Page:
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US: House approves mortgage bankruptcy overhaul

  Bankruptcy judges could cut the mortgage debt of homeowners in bankruptcy court as a last resort to avert foreclosure, under a bill approved by a 234-191 vote on Thursday in the US House of Representatives.

Seen by Democratic supporters as vital to stabilizing the crumbling US real estate market, the so-called “cramdown” bill has been opposed by bankers, despite amendments made this week to limit its scope, including one restricting it to existing primary residence mortgages, not future loans.

The Senate was expected to consider its own version of the House bill soon, but chances of passage are uncertain there. The House bill has additional provisions meant to help homeowners in the worst housing market in decades, a slump that has helped pull the US economy into a deepening recession.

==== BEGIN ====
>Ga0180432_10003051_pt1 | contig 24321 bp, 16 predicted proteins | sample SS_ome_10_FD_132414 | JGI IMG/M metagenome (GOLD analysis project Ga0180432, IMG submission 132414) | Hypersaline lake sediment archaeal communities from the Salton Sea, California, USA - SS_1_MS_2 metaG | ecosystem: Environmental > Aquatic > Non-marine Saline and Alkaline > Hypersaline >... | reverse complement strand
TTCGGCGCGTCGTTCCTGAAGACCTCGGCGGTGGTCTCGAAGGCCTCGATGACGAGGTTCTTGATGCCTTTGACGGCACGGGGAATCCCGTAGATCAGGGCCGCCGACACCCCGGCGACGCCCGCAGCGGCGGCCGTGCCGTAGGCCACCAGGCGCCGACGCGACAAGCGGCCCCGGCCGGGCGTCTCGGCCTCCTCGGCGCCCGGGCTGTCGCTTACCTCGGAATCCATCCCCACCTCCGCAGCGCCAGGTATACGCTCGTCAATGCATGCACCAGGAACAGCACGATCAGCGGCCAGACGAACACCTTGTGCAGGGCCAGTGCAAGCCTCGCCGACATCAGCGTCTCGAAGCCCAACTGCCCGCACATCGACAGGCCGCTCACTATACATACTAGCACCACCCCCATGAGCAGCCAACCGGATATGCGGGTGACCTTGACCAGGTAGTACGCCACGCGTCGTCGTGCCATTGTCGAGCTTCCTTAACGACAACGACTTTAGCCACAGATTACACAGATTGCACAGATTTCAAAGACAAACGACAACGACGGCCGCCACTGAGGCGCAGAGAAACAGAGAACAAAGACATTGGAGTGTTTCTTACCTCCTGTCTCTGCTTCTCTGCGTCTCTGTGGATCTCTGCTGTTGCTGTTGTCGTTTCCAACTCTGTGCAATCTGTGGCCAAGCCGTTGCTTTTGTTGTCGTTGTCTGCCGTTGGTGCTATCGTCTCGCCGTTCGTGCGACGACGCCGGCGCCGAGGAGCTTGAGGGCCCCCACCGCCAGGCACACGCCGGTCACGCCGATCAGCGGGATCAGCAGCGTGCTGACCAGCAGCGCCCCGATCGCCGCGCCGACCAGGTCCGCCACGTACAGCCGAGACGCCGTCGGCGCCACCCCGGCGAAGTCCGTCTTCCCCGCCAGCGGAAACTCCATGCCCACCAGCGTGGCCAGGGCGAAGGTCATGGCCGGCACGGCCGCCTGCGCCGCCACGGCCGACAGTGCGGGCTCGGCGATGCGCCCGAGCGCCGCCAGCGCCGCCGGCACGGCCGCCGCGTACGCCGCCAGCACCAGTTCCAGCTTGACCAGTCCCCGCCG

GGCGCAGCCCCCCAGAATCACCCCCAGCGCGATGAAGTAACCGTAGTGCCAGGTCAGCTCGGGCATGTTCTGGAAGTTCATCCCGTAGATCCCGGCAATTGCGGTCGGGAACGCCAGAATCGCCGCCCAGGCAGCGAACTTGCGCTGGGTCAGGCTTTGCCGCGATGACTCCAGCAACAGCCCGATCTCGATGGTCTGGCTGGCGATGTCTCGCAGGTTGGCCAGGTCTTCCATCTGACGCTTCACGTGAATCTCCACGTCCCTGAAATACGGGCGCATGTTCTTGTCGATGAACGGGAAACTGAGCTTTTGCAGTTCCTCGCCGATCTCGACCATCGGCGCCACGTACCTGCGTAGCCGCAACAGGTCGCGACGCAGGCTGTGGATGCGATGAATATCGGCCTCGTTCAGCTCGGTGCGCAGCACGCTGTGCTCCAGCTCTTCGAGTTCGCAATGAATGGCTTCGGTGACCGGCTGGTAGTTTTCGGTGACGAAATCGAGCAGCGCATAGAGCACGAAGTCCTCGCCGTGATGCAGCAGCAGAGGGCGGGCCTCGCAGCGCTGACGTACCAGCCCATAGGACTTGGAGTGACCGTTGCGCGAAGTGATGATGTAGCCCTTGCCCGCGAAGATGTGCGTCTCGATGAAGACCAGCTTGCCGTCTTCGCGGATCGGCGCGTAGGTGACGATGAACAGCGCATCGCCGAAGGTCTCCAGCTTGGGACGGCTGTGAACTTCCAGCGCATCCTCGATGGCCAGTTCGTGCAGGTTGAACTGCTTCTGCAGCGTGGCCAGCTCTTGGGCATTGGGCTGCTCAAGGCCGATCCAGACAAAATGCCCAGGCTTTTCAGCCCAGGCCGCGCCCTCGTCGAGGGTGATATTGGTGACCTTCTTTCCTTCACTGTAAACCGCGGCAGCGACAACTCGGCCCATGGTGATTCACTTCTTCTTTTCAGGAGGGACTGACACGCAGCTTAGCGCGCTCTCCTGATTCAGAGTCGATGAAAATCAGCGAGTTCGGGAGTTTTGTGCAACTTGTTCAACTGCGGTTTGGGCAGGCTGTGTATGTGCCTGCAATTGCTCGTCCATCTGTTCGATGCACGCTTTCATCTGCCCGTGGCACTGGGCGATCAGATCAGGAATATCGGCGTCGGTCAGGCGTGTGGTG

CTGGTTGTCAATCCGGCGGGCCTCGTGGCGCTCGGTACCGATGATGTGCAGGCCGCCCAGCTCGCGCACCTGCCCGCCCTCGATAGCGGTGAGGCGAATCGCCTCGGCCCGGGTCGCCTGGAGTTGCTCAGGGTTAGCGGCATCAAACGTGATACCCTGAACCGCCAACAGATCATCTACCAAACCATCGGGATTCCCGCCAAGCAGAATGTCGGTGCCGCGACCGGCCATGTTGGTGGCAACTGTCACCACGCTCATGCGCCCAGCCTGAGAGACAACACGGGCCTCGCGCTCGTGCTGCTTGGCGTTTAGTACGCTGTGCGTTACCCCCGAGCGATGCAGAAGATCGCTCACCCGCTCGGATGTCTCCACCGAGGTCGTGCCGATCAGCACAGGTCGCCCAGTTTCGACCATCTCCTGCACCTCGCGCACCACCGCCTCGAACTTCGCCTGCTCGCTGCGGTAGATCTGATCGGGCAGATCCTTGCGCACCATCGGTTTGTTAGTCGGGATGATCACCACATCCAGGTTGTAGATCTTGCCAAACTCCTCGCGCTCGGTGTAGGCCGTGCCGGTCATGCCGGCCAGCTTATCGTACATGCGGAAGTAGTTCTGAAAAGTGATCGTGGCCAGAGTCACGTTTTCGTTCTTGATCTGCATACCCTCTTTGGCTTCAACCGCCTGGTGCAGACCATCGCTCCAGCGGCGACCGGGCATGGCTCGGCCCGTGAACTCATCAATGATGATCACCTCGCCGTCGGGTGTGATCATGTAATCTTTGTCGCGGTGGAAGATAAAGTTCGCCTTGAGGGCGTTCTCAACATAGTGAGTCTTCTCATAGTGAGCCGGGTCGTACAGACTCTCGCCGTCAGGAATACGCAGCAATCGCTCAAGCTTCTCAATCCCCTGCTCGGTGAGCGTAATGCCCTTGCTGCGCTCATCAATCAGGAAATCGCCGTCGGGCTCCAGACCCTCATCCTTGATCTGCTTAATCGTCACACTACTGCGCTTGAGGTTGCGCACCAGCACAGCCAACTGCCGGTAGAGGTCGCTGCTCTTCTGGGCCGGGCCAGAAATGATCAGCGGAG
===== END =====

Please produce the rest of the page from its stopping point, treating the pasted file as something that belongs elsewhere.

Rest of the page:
Under present law, bankruptcy courts may reduce many forms of debt for struggling borrowers -- including a boat, car, vacation home or family farm -- but not a primary residence.

Changing bankruptcy law to allow this, say bankers and Republican opponents of the bill, would raise costs for everyone by diverting capital from the mortgage debt market. But Democrats backing the bill discount such fears and say it could sharply cut the high US home foreclosure rate.

About one in eight US homeowners with mortgages, a record share, ended 2008 behind on payments or are in the foreclosure process, a mortgage industry group reported on Thursday. President Barack Obama on Wednesday launched a $75 billion foreclosure relief plan, part of a $275 billion housing stimulus program announced last month. (Reuters)